Several months ago my daughter and I had a discussion about human motivation. My daughter said that this subject had been discussed in one of her classes and that the class concluded that every human action is motivated by a personal goal or benefit. My first instinct was to disagree, but as we discussed the subject I began to believe she was correct. We act to minimize physical pain or discomfort, to maximize pleasure, to meet a specific need, goal or ideal, to receive a reward or benefit, or for emotional reasons.  Unless we receive some sort of benefit, we don’t act - whether it be a reasoned decision or instinctive behavior - without some kind of reward. Clicking on a share button may be a little too easy to motivate the average human to act. There is no instant gratification, no feedback, no pat on the incentive to motivate us.

Together we can change the world, one good deed at a time. ~Blake Beattie

     When pleas for help go unanswered, the animals that didn't receive commitments become another sad statistic.  Many transports are canceled because the runs don't fill, and often this results in animals having to remain in overcrowded shelters.  Shelters respond by killing for space. It takes only a few minutes to cross-post a plea and one second to click a button on Facebook to share a message.  Too many people fret and complain about the problems that exist, but sit on the sidelines. They don’t want to make an effort, get involved, or do anything that might inconvenience them. As someone recently pointed out in a post, "Few things in life are free and sharing costs nothing". The simple act of sharing can make a difference for one unwanted animal. Please share today!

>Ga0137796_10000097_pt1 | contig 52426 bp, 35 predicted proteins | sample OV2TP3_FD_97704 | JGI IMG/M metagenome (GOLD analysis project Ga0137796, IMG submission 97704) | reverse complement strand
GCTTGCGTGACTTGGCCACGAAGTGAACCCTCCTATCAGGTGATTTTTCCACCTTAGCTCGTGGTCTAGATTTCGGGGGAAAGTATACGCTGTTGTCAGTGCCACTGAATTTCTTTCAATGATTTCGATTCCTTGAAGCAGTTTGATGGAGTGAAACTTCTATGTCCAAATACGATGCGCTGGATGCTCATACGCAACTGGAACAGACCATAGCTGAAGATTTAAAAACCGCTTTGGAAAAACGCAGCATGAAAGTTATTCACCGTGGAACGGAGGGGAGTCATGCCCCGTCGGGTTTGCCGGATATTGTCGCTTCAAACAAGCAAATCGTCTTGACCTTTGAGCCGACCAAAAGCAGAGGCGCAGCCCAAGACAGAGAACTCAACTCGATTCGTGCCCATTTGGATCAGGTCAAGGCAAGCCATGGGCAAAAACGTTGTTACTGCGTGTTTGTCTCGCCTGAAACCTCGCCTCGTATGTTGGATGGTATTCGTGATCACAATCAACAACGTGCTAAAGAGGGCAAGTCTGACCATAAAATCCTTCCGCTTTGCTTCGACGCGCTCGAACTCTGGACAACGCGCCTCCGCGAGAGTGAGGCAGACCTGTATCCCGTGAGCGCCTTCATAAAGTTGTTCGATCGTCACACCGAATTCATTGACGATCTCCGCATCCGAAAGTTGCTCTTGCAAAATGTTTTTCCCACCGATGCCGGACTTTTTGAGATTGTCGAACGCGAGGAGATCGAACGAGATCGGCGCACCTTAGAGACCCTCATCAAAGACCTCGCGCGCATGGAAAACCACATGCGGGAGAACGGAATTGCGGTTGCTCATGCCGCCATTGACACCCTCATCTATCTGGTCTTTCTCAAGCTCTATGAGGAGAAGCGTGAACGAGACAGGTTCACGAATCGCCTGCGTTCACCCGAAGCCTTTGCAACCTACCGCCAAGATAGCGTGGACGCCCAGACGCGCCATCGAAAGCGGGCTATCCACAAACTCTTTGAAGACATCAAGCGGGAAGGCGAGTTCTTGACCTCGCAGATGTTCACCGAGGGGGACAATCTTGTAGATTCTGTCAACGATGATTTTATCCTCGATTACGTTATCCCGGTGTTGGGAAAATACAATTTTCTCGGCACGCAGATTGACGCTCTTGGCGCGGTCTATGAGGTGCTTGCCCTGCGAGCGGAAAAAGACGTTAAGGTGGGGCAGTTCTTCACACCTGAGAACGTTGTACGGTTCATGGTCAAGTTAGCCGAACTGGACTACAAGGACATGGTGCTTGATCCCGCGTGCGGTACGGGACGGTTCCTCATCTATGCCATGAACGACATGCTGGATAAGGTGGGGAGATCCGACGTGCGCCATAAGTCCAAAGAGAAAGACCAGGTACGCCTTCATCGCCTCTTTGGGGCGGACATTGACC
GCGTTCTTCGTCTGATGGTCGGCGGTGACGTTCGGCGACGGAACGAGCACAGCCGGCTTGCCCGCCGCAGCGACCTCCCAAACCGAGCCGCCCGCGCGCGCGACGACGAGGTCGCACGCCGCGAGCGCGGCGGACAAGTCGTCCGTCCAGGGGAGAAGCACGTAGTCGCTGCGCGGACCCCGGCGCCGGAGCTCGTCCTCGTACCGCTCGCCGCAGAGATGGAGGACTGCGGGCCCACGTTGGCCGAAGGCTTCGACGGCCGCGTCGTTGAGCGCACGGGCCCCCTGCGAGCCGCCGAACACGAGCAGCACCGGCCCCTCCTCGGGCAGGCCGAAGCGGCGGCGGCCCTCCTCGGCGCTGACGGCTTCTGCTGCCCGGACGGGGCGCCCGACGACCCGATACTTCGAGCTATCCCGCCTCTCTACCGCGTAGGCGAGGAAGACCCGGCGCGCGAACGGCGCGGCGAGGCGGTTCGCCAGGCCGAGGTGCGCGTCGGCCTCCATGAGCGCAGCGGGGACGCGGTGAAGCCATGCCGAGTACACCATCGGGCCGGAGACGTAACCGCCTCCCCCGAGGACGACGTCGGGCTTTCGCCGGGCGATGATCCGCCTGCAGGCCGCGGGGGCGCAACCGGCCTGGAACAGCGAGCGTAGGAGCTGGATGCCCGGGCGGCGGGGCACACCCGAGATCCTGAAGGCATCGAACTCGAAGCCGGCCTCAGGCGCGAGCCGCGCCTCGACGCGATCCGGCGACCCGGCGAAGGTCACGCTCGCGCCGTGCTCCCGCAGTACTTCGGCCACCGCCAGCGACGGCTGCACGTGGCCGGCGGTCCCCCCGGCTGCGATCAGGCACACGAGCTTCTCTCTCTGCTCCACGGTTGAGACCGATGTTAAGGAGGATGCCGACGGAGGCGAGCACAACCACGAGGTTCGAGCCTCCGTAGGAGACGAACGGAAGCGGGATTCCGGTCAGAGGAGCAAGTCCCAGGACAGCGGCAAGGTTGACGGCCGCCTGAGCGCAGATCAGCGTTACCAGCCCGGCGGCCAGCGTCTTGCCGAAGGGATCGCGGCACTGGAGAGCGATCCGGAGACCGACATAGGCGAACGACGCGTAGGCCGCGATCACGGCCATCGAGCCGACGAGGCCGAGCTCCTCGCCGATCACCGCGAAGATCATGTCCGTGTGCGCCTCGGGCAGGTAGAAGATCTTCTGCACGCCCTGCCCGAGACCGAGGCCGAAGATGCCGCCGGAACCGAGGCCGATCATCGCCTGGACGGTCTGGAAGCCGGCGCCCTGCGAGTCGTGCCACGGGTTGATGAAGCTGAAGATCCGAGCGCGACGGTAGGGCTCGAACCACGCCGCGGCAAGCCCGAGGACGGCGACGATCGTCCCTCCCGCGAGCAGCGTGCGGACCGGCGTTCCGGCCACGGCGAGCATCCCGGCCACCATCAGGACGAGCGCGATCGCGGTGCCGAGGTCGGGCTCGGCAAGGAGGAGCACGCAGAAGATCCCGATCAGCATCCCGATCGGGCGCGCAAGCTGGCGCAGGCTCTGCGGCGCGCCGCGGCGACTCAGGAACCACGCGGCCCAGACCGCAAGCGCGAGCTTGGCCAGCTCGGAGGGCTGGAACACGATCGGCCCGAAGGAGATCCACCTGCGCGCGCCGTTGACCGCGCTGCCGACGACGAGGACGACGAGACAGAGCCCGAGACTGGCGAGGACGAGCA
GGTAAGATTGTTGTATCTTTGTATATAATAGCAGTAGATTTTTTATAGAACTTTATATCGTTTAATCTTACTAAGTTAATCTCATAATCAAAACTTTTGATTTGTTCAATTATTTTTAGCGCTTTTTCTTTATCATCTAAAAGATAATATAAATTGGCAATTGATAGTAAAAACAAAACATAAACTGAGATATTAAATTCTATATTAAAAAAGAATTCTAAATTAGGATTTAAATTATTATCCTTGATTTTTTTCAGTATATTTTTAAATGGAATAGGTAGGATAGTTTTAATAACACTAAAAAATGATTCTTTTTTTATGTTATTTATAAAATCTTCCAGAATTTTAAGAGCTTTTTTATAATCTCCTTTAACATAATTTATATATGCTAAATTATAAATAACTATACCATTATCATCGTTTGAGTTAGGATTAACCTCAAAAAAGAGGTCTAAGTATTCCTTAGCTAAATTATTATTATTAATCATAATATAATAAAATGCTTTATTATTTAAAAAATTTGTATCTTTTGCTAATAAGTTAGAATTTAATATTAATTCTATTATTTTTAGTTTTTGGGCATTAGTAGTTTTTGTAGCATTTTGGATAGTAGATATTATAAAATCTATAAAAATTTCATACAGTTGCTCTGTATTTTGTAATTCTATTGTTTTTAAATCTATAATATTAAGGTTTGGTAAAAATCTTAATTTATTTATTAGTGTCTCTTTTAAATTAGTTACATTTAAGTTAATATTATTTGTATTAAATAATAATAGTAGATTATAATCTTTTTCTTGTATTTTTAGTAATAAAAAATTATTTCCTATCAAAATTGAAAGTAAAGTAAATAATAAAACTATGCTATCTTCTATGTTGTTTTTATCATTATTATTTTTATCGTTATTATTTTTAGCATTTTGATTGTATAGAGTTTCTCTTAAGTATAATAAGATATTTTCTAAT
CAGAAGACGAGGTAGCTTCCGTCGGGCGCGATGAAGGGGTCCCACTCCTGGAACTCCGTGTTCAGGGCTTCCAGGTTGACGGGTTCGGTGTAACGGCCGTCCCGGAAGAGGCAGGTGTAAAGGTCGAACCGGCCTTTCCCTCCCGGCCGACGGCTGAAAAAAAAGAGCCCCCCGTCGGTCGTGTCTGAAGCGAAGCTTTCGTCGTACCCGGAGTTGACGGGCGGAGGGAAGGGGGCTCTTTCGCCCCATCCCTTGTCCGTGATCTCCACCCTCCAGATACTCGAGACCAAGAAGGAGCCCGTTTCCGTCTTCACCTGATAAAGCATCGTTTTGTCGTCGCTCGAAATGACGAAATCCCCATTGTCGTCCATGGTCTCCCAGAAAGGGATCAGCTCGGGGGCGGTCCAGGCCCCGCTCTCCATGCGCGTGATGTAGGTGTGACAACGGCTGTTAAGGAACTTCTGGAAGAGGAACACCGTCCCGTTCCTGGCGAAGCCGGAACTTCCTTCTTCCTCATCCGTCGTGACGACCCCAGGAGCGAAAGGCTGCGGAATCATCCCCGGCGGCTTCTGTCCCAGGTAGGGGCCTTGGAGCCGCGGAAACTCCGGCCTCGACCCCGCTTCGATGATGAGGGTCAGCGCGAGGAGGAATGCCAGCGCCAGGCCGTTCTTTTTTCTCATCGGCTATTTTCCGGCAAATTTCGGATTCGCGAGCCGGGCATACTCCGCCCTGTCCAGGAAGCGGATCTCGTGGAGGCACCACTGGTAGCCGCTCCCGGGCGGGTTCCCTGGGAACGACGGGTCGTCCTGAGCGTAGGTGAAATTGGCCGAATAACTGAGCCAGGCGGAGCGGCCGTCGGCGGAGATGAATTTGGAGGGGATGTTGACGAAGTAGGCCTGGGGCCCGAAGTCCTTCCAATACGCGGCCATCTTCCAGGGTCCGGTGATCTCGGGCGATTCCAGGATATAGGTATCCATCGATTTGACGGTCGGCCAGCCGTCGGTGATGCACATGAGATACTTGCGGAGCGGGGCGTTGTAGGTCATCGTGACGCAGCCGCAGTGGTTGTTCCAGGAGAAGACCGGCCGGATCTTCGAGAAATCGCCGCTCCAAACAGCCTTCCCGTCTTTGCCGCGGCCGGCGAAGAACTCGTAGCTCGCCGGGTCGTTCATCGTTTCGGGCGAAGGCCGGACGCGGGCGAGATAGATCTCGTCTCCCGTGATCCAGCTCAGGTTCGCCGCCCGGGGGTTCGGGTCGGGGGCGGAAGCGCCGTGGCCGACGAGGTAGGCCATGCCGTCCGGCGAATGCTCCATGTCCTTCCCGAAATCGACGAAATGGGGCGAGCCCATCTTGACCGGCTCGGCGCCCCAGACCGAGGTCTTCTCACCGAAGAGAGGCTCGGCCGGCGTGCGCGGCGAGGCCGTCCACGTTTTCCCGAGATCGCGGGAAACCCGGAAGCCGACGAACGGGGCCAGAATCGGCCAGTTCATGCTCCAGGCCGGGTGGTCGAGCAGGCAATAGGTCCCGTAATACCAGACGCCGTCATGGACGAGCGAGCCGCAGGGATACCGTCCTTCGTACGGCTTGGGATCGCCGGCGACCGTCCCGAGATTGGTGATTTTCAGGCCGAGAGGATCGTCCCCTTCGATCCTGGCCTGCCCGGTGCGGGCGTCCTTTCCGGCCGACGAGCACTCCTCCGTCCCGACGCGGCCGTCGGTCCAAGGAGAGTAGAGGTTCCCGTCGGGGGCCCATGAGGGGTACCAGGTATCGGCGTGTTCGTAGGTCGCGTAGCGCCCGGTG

Each small act of kindness reverberates across great distances and spans of time, affecting lives unknown to the one whose generous spirit was the source of the good echo, because kindness is passed on and grows each time it is passed, until simple courtesy becomes an act of selfless courage years later and far away.

~Dean Koontz



These Are the Days I Hate.